What are you people -- reticent? Withdrawn until you think you know more? Confused? Scurrying to your burrows?

Enough has been done, with still more coming.

Speak up.

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I was wondering the same...

by AnsuGisalas In reply to I am surprised

And now they think the "cyberwar" is spreading.
And, by the way, this "jester" is a convenient fellow, is he not?
And did anybody buy it, when Estonian infrastructure was being attacked by "activists with no connection to the kremlin", over the moving of a statue to a memorial park?

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Red Face Syndrome

by The 'G-Man.' In reply to I am surprised

That such a leak can come from the US. I mean this is the biggest IT related security breech in history we are reading about. That must cause a warm glow and shows the state of US security in a very bad light.

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But, to be fair, it's not really a 'IT security' breach

by robo_dev In reply to Red Face Syndrome

If an individual has access to classified data, and he gives it to somebody else, that's really not a 'breach', it's an unauthorized disclosure.

And further, Manning leaving a secured area with a DVD of data is more of a a physical security breach. The guard who does the inspection when you leave a classified area does not review the contents of every disk, he relies on the individual to be truthful about it.

In this case no systems were hacked into, no passwords were stolen, and no encryption was broken. It was not a security breach, it was a case of disclosure and data theft.

A long time ago, I did PC support on classified computer systems. In my tool bag were lots of diskettes: DOS boot disks, Windows disks, Compaq Diag disks, etc. On each disk was a label, that I had to sign, which was a certification that it contained no classified data. The guard did not read the data on any diskette, ever. As long as they were labeled, they would pass. Since I had a security clearance, he went on the assumption that I was not lying.

This is a shining example of the most difficult security issue in IT: the insider threat. You can build the most secure system on the planet, but if a untrustworthy person has the keys to the kingdom, it's all for naught.

I am assuming that the bulk of the Wiki material was the data that Bradley Manning copied to DVD.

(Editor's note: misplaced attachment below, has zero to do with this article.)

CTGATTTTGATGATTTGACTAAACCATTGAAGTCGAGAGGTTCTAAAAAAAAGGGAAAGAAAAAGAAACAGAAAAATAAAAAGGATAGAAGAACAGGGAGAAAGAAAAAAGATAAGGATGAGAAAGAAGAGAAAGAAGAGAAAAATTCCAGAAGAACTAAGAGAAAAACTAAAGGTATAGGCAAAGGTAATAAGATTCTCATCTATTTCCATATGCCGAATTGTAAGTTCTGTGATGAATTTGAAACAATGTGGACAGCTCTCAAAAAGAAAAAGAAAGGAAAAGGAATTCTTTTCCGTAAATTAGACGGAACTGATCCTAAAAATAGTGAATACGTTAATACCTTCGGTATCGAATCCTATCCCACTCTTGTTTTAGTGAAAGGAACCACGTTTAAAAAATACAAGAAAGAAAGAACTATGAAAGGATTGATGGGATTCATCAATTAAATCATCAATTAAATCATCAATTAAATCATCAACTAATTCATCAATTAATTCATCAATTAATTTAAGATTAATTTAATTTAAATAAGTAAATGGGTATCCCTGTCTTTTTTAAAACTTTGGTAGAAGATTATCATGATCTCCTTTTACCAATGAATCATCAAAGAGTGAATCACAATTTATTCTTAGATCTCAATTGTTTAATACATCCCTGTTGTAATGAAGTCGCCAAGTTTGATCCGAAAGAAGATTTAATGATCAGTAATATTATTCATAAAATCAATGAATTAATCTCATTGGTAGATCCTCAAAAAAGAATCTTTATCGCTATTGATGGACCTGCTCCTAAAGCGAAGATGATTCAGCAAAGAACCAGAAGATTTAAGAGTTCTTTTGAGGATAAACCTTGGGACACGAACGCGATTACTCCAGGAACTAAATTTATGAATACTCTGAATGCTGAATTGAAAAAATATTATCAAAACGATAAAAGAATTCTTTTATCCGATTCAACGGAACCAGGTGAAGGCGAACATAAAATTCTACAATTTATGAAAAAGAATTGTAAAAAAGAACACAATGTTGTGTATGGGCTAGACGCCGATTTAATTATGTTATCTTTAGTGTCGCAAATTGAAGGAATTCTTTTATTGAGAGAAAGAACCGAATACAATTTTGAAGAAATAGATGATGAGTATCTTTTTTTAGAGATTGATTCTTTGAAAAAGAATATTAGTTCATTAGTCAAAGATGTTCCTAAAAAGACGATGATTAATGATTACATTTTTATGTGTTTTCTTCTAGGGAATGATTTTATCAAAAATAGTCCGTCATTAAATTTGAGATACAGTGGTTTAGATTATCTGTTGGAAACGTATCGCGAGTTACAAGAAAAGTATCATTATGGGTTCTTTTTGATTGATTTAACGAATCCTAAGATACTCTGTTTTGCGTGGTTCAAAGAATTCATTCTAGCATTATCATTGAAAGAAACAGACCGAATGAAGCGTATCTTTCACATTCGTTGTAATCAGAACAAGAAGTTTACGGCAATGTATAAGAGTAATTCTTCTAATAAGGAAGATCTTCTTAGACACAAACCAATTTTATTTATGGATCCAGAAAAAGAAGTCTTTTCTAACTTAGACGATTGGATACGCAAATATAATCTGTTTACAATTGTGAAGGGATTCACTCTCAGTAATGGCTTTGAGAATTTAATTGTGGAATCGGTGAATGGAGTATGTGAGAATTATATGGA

I contend that it's not really possible to build a security control strong enough to prevent a motivated person from disclosing information he or she has access to.

In this case, it's very true that if Manning did not have write-access to a DVD drive would have helped.

But what if Manning had simply made copies or took photographs of secret documents? Sure, it would have taken longer, but the advantage of working in a secret environment is that nobody really knows exactly what you're doing, which can allow people to do all sorts of things.

That would be no different and no less damaging, and not considered to be IT related.

The 'failure' is that Manning's commanding officers trusted him, not that security controls were lacking.

If somehow Manning could not get the DVD burner to work, he could have discovered other methods to get the data from the protected system.

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The difference...

by AnsuGisalas In reply to But, to be fair, it's not ...

"But what if Manning had simply made copies or took photographs of secret documents? Sure, it would have taken longer, but the advantage of working in a secret environment is that nobody really knows exactly what you're doing, which can allow people to do all sorts of things"

- Man, that Manning sure is taking a lot of photocopies...
- Man, that Manning is fiddling constantly with some small item above that pile of papers as he leafs through them...

Vs.

-Man, that Manning is dozing at his desk while his computer is running maintenance again.

Which one of those three is least likely to cause a question about what Manning is carrying out with him?

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Supposedly

by AnsuGisalas In reply to Wikileaks and DDoS attack ...

"the jester"...
Supposedly a vigilante who claims to have taken on terrorist sites... and who thinks that wikileaks is a danger to US soldiers abroad.

Especially, apparently, US soldiers working with corrupt foreign governments.